The Lobster  (2015)

I love movies that just drop you into a world that is completely insane to the viewer, but completely normal within the movie. No explanation, no backstory, just strap yourself in and go. You pick up pieces as you go, things are explained naturally, and the ride is full of twists and turns and reveals, and it's just awesome.

In "The Lobster", no one is allowed to be single. If you can't find a partner, or you get divorced, or even if your wife or husband dies, you have to go to a hotel to find a new match. If you're unable to find a match in 45 days, you're turned into an animal. Don't worry about why these rules are in place, don't worry about the arbitrary deadline, don't worry about the mechanics of turning a human into an animal, just don't worry about anything and enjoy the absurdity of it all.

Colin Farrell, John C. Reilly, and Ben Whishaw become friends in the hotel, with varying degrees of success in finding a mate. Everybody is awkward as hell, everybody is way too blunt, and no one really knows what they're supposed to be doing. Finding love is hard enough in the real world, let alone knowing that you have 45 days...40 days...21 days...2 days before you get turned into an animal.

Farrell ends up escaping and joining a group of "Loners" in the woods, a society that is rebelling against the forced unions and instead will punish any member caught in a romantic or sexual relationship. These Loners are also hunted by the guests of the Hotel, and for every Loner caught, a guest gets an extra day. Of course, while being a Loner, Farrell finds love, and must keep it a secret.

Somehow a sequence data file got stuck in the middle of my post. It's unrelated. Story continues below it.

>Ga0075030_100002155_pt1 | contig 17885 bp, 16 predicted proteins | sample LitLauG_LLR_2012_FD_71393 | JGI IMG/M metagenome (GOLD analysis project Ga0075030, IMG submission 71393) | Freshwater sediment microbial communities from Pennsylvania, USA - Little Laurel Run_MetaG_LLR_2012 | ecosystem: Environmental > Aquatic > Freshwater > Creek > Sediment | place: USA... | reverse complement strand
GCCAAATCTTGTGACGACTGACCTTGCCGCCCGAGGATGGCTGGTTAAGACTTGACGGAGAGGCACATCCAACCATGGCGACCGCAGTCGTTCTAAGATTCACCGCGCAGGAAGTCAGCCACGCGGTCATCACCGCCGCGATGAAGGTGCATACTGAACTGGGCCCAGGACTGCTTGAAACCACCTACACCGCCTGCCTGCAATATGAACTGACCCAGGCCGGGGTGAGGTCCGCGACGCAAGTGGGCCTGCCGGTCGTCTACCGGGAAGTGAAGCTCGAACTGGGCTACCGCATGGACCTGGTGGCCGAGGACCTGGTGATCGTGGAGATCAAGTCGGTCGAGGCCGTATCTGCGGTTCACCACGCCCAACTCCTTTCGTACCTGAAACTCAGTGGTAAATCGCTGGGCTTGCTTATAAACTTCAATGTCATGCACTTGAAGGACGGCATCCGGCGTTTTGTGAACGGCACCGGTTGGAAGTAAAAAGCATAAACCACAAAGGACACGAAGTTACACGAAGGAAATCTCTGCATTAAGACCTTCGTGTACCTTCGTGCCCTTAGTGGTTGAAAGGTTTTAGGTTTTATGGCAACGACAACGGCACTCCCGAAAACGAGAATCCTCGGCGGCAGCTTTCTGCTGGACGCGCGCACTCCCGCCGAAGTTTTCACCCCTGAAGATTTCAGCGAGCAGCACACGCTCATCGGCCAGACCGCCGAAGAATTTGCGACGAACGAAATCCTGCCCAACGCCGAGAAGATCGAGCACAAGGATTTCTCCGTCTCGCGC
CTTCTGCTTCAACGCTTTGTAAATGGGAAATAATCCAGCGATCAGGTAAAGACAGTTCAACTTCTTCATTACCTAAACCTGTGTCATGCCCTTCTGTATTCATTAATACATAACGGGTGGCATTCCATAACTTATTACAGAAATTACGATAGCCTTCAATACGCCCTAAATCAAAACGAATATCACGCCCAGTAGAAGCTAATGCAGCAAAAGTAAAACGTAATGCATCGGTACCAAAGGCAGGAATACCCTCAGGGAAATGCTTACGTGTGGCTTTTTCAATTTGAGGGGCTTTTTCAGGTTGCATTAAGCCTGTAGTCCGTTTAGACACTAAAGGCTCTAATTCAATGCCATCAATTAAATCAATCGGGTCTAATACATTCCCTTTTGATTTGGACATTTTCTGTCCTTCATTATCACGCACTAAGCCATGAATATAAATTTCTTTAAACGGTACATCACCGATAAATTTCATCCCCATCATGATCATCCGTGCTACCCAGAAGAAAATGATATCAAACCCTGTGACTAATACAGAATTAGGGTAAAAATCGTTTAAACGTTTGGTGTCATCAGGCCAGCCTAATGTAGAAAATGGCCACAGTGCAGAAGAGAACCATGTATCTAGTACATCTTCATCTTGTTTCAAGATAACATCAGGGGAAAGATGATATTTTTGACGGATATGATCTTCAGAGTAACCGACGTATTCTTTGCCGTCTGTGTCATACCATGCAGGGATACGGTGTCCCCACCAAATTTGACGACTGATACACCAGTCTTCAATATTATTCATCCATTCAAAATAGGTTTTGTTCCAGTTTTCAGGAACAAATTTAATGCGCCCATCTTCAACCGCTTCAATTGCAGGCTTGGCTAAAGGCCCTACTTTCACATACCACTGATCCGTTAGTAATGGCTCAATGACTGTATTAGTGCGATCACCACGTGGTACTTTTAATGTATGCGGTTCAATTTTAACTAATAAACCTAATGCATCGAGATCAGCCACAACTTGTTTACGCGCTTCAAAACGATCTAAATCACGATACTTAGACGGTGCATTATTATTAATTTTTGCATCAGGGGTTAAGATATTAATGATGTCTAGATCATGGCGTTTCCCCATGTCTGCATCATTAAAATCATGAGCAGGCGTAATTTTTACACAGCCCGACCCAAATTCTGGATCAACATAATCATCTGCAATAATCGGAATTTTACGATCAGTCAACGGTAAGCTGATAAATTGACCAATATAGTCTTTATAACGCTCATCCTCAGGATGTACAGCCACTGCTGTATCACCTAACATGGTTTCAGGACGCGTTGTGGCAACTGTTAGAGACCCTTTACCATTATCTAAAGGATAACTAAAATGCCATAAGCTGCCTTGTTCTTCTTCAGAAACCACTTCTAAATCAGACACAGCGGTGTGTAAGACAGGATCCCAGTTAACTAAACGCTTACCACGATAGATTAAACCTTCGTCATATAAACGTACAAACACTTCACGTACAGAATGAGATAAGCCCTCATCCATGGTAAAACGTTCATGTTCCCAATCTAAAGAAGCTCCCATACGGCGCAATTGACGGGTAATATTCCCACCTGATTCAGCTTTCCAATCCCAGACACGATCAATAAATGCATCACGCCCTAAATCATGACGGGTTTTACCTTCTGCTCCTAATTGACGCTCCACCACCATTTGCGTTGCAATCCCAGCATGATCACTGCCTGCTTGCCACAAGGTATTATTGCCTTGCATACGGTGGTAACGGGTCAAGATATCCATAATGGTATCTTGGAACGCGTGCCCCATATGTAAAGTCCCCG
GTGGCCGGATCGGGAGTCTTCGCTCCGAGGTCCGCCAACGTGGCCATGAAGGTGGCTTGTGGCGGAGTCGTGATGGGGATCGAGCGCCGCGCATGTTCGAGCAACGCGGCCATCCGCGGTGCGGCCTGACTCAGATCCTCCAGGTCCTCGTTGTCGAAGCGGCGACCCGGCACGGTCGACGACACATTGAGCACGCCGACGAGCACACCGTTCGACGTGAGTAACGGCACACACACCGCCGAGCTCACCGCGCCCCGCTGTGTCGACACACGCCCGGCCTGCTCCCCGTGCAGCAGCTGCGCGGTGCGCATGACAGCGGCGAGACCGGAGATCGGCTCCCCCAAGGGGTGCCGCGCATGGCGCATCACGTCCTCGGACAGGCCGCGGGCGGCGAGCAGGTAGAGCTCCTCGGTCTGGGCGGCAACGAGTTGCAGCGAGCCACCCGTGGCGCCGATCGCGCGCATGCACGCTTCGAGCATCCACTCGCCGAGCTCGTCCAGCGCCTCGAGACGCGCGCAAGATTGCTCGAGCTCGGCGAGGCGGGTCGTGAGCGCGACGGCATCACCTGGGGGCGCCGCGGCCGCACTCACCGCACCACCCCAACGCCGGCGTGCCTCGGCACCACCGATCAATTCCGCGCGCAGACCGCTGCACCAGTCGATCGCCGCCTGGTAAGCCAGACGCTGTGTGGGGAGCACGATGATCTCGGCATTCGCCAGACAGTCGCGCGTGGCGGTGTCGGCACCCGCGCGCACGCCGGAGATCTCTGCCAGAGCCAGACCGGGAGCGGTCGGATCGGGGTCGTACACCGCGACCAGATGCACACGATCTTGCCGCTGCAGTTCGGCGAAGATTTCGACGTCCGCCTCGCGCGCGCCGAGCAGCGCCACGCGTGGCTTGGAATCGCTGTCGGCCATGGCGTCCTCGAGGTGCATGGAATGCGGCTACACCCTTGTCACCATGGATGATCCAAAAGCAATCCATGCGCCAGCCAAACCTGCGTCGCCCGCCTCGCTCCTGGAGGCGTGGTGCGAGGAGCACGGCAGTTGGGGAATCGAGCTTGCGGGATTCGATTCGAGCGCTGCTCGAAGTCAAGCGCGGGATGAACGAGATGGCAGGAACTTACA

I've seen this movie described as a comedy, and I guess that while not everyone would laugh, a "black absurdist comedy" is the best description. Nearly every line in the movie is ridiculous, but delivered in a flat deadpan way that makes you believe that the characters are completely authentic. Colin Farrell is fantastic, John C. Reilly is pathetically hilarious (or hilariously pathetic), Olivia Colman is incredible at delivering ludicrous lines with perfect stoicism. Rachel Weisz has been well-documented within [Celluloid Hero] as being "distractingly beautiful", and I still stand by that statement. I'd been meaning to watch this movie for a while, and now the other films by Yorgos Lanthimos are being bumped up to closer to the top of my list.

[Celluloid Hero] gives "The Lobster" an 8 out of 10.




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